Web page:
Third, take a look at the squiggly red line. The line indicates the temperature at the surface. The gray horizontal lines indicate the air temperature. I have drawn in the 32 degree line with a blue line. Temperatures through the day Wednesday should warm in to the lower 30's, but notice how the temperature holds steady Wednesday afternoon through Thursday morning. When looking closer at the data, it takes our temperature from 31.8 degrees to 32.7 degrees. That would mean temperatures will be flirting with the freezing mark. That is... if this model is correct.
Computer models often have a very difficult time handling the cold air trapped in the lower thousand feet of the atmosphere. It often overdoes how quickly the cold air moves out.
Here is my concern... Will the air temperature at the surface be below freezing? Two years ago when we had the mother of all ice storms, forecast models tried to warm up some of the area to above freezing. All day long the computer alogrithms, that try to determine where the rain/snow line is located on radar, were wrong over western Kentucky. For much of the day we were under the assumption that areas like Murray, Kentucky were seeing rain. It turned out they were seeing rain but the temperature at the surface was around 30 degrees so everything was freezing once it was on the ground.
The models continue to indicate that we are going to see freezing rain initially but it will change over to rain late Wednesday night or early Thursday morning. BUT,
Now I should say again that this is NOT going to a major ice storm for the area.I should now remind you that this is NOT going to be a major ice storm for the area. I've told a few people that I went out over the weekend and bought a small can of deicer, not a gallon of deicer.
I am thinking we will an initially burst of sleet Wednesday afternoon/evening and then it will change over to freezing rain. There could be some very light precipitation falling during the day, but I think the bulk of it will hold off until the evening. There could be a change over to rain but the key will be the air temperature at the surface.
Amounts will generally range from 0.10" to as much as 0.2" of ice. Not everyone will see these amounts. I think areas north and northwest of Cape Girardeau will be less than 0.1" and the heaviest areas will be over western Kentucky and southeast Illinois.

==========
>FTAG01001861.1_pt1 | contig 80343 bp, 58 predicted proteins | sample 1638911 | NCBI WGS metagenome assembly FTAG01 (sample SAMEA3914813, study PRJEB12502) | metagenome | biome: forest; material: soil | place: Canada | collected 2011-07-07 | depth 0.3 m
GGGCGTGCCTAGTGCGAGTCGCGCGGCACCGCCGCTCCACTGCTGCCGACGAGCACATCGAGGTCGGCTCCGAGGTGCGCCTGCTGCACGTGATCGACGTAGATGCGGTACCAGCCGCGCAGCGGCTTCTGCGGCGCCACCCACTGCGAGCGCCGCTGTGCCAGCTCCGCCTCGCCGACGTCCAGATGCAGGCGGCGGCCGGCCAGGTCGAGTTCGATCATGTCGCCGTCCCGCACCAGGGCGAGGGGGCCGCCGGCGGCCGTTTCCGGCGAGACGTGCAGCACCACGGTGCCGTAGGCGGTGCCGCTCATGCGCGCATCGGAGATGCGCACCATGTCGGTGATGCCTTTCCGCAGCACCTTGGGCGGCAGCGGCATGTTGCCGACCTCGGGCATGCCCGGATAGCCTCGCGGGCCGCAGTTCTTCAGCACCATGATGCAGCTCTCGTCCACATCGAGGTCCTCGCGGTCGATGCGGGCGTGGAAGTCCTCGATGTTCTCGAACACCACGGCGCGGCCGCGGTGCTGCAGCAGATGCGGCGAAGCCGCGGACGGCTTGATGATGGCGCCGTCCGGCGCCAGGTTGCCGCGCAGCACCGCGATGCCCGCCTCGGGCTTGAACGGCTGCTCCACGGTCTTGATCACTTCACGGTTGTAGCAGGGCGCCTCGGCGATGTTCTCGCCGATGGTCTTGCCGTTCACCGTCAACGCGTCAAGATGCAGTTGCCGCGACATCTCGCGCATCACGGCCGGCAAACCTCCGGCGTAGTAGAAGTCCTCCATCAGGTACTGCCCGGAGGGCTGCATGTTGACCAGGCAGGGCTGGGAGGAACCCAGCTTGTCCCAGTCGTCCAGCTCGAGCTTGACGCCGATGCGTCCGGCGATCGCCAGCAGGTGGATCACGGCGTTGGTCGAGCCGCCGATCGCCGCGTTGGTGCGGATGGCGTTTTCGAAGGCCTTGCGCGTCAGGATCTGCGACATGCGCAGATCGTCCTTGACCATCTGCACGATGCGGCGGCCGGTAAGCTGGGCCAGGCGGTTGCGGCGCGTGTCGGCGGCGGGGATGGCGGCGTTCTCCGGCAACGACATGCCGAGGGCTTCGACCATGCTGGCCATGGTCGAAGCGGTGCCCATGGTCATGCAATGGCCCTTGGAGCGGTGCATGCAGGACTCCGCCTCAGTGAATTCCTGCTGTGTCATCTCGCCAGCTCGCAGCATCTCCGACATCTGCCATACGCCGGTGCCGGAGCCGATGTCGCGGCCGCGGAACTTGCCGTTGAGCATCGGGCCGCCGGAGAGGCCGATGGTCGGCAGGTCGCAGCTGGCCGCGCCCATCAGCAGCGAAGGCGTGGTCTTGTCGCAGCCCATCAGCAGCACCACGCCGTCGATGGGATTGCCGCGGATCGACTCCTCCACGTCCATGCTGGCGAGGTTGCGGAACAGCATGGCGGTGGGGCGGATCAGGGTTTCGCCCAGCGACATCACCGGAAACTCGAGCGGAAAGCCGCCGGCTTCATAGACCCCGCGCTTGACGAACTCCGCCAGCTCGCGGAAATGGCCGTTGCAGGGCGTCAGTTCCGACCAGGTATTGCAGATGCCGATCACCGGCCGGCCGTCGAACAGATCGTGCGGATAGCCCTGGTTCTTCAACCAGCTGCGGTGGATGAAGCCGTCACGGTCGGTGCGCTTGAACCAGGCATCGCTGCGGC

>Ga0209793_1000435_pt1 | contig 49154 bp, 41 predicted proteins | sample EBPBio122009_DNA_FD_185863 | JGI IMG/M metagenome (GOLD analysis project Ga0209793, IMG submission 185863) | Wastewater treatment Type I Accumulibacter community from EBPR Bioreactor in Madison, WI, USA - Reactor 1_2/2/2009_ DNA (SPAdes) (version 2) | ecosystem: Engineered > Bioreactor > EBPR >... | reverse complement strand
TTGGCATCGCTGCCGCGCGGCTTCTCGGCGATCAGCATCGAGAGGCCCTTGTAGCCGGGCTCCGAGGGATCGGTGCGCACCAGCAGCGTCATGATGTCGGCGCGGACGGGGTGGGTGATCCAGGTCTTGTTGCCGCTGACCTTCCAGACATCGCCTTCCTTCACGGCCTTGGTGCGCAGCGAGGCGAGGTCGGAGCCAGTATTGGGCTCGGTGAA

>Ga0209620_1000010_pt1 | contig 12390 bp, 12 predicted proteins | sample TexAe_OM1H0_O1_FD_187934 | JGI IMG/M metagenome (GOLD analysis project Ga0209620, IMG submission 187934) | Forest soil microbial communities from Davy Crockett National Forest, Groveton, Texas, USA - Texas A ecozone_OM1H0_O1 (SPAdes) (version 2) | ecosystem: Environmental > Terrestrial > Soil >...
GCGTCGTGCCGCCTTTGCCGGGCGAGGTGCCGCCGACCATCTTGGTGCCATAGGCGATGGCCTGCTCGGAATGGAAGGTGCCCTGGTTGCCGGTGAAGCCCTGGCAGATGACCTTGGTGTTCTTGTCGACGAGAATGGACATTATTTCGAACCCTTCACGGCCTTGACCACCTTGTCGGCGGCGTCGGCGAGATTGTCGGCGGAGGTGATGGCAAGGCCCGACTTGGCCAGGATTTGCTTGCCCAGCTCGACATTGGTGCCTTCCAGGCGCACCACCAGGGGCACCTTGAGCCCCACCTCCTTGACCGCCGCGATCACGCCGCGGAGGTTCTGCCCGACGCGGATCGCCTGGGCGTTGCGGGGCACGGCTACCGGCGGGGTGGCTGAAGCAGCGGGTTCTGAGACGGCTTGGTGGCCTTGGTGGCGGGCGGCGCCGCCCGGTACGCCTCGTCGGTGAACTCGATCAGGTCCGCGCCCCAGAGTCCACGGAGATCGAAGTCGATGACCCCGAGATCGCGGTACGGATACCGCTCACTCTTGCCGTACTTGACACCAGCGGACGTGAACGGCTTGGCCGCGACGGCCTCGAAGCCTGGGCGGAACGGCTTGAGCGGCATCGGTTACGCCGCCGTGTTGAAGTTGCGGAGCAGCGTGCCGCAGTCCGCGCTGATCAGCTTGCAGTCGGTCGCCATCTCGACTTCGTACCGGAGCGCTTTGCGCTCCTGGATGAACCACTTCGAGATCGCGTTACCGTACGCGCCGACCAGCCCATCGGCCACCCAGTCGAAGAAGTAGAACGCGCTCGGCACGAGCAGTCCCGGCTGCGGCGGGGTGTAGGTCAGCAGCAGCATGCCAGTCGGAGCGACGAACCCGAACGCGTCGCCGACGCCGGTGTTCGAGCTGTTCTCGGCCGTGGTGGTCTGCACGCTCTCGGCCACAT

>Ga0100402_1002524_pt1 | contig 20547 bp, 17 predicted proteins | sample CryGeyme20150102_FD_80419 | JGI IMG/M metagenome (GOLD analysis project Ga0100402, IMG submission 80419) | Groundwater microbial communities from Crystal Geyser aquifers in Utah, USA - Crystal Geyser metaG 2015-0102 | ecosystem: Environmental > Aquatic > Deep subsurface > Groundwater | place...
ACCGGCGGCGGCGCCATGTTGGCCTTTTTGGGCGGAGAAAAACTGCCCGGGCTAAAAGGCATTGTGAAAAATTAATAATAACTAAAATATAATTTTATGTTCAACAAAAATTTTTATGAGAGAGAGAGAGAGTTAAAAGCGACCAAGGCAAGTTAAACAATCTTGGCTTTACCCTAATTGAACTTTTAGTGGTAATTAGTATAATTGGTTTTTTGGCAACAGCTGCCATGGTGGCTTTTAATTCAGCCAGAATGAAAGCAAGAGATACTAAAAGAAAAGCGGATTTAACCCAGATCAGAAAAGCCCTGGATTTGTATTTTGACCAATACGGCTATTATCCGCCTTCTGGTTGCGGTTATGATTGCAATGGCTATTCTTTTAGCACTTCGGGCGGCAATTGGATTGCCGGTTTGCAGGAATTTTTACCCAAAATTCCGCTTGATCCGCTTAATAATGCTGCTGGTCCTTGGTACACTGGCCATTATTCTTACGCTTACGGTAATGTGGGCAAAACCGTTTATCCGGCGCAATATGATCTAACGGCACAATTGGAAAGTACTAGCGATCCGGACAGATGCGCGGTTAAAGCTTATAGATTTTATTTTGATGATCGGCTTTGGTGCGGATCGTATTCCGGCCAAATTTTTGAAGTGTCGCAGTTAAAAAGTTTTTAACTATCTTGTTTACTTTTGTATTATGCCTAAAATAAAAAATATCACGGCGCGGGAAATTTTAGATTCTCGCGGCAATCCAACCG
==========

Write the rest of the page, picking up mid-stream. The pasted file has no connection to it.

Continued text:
Again, this won't be like the ice storm from two years ago. That was catastrophic. This will be more of an inconvenience, especially for Thursday morning.
What makes this forecast extremely difficult is the fact that this storm hasn't even developed yet. In an essence, forecasters are shooting at a ghost with a blindfold. Are there any uncertainties with this storm? Absolutely! All we have to rely on at this point is computer models. The upper-level energy that will form this storm is just moving onshore over the northwest United States. From this point going forward the computer models will be able to get a better grip on the storm since it will be over land.
Things can still change with this storm and there is a chance this could just be a cold rain. Stay tuned to this blog and keep up to date on the latest forecast on my television station's website, www.kfvs12.com and watch Heartland News on KFVS12. Brian Alworth will be in Wednesday morning on The Breakfast Show from 4:30am to 7:00am. I will be in for Heartland News at Noon. Bob Reeves will be in for Heartland News at 5pm, 6pm, 9pm, and 10pm. If you aren't able to watch the news on your television you can watch it live on your computer by going to the website. You can also watch the news over 3G on your iPhone and some Android mobile devices by downloading the station's free app.
Monday, December 13, 2010
So far just NOAA's 0z NAM computer model is in. Lets take a look at the atmosphere in a 3-dimensional slice.
I've gone in to the graphic and drawn on a few areas of interest. Mainly the area in the atmosphere where temperatures will be above and below freezing.
Note the warm air that moves in over the cold air at the surface. The warm air will bring moisture up from the south/southwest and run the precipitation over the colder air.
With the depth of the warm/cold air it appears that we are talking about mainly a freezing rain event. This run of the model is also indicating mainly freezing rain (indicated with the red vertical bars). It also tries to change the freezing rain over to rain for a couple hours Thursday morning.